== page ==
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  • 2020usmanphd

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Using the Pomodoro Technique® to help undergraduate students better manage technology-based multitasking during independent study: A design-based research investigation

Research output: ThesisDoctoral Thesis

  • Salman Usman
Publication date2020
Number of pages294
Awarding Institution
Award date9/09/2020
  • Lancaster University
<mark>Original language</mark>English


The issue of student multitasking is debated often in higher education, for example when discussing whether ‘digital native’ students can naturally multitask when using technology. Yet some students do continue to struggle with multitasking, especially when undertaking self-directed study using digital devices, and there have been few empirical investigations into how to support those students.

In this thesis, I seek to investigate the effectiveness of a popular time management technique, the Pomodoro Technique® (PT), in helping students better manage technology-based multitasking during independent study. To this end, I describe a design-based research investigation comprising four cycles/iterations, dedicated in turn to understanding the reasons students multitask (cycle 1), exploring and refining the use of the technique (cycles 2-3) and following the use of the refined technique by students over two months (cycle 4). Participants were twelve undergraduate students at a UK university who self-identified as struggling with multitasking. Data collection included participant diary records and periodic interviews.

Findings reveal that participants’ reasons for multitasking were varied. Most participants found the PT® helpful for addressing their multitasking. However, there was little consensus on how the PT® helped participants or which aspects were helpful, with the same aspects (e.g. ticking timer, deferring potential interruptions) identified as helpful or ineffective by different participants. The effectiveness of the technique was also impacted by contextual factors such as assessment deadlines and unconducive study environments. Overall, it seems important that students allow enough time to get used to the technique, and that they reflect on and modify how they use the technique to suit their context under appropriate guidance.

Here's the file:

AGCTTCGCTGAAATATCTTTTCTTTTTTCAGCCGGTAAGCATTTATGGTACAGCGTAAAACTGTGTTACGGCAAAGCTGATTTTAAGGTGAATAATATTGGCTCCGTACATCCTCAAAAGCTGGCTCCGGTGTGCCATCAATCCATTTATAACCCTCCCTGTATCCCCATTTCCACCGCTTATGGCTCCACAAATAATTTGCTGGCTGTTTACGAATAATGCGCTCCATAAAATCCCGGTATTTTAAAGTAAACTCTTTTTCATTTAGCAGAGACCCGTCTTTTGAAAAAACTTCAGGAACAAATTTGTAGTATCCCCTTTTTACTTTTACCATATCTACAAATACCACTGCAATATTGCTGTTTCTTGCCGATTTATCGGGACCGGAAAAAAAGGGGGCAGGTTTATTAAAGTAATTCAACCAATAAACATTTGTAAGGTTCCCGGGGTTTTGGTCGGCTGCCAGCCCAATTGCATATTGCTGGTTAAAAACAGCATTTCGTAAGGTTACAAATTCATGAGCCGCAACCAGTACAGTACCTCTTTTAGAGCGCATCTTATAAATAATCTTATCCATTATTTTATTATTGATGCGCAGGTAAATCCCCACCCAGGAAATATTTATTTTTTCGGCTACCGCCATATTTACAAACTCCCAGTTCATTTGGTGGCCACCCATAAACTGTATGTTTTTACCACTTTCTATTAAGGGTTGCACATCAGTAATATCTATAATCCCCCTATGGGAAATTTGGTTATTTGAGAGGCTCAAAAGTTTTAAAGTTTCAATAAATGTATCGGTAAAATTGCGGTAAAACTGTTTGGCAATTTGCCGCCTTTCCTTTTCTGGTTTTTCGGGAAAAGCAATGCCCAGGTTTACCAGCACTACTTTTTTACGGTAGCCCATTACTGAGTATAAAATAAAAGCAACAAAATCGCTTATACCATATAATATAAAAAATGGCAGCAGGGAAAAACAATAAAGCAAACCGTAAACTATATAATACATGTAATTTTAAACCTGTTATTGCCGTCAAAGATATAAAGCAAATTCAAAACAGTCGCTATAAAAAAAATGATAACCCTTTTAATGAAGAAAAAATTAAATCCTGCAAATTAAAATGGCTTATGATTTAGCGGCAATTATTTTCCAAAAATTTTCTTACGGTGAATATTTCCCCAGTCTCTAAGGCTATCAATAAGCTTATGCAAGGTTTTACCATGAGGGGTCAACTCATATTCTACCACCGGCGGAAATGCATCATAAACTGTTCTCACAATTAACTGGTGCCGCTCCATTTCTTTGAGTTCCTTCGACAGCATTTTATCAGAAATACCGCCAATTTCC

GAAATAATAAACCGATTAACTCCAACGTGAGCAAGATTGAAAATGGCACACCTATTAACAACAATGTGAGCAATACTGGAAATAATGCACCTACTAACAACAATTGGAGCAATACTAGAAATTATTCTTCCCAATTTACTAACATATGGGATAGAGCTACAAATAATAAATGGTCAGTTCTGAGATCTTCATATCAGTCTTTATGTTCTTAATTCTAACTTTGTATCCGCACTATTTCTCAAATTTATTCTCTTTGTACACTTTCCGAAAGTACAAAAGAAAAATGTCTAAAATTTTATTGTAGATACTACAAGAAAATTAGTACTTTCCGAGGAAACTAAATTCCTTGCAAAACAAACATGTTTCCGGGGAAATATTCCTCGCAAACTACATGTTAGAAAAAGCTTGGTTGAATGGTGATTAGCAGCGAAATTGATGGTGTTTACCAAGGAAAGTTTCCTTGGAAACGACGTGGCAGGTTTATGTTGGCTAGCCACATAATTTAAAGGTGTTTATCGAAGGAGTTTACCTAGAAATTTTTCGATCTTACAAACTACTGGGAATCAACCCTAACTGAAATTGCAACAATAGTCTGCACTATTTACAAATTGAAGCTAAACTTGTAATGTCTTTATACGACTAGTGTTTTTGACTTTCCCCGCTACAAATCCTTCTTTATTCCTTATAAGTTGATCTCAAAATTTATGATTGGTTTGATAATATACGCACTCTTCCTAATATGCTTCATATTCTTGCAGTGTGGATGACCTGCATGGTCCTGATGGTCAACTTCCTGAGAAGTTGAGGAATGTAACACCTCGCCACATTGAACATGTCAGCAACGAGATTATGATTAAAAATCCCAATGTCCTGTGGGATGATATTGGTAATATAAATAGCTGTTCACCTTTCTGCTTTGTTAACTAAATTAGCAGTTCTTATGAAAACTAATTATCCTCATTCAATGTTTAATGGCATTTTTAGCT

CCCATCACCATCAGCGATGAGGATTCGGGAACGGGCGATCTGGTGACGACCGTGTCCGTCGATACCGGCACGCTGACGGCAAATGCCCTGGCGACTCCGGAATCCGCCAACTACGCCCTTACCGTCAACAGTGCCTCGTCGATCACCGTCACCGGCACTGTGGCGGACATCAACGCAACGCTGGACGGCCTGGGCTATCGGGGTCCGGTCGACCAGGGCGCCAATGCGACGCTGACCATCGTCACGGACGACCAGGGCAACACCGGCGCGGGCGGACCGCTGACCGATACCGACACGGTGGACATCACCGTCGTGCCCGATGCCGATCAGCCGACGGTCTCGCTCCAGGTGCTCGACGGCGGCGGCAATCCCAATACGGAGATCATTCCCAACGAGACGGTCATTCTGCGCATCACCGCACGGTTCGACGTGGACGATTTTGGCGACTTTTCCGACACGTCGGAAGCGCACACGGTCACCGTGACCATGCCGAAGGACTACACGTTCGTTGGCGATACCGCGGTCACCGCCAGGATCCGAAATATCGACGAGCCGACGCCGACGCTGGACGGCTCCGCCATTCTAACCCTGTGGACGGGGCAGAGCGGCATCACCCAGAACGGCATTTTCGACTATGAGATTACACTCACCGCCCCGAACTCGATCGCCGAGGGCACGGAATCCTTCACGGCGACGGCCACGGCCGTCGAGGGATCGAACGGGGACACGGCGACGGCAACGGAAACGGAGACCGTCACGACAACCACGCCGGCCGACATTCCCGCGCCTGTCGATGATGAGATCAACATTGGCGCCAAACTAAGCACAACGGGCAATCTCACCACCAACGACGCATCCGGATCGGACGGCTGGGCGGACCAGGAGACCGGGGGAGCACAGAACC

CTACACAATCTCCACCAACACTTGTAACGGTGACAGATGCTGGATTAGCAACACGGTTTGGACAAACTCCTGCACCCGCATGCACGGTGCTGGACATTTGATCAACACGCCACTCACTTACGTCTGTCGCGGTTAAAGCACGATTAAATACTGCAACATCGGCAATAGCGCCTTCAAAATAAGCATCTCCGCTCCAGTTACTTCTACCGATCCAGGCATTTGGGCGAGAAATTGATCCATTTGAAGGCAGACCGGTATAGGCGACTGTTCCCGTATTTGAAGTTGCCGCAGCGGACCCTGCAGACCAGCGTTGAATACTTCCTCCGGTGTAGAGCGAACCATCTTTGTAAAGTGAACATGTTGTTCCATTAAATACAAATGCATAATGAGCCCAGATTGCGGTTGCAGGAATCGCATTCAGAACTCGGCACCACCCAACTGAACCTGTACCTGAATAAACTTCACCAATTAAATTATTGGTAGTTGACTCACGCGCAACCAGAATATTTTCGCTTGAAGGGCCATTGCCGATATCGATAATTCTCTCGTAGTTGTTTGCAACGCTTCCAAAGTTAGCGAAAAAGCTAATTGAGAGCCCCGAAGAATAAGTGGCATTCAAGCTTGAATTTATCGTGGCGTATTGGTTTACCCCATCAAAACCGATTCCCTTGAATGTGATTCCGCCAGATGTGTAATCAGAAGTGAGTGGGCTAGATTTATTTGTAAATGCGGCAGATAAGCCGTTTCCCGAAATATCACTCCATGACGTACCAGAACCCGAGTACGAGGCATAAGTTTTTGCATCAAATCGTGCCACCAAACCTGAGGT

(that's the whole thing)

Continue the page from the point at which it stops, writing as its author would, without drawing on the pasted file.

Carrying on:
The thesis contributes to the literature on student multitasking in higher education. It presents one of the first evidenced-based investigations of managing multitasking (and one of the first formal evaluation of the PT® in an academic context). The findings highlight previously overlooked reasons for student multitasking, such as the convergent use of online platforms for both study and non-study-related activities, and emphasise that technology and non-technology-based reasons for multitasking can be closely related. The thesis also argues that scholars working on student multitasking should be aware of issues highlighted in other areas of literature, such as in studies of self-efficacy and human visual processing.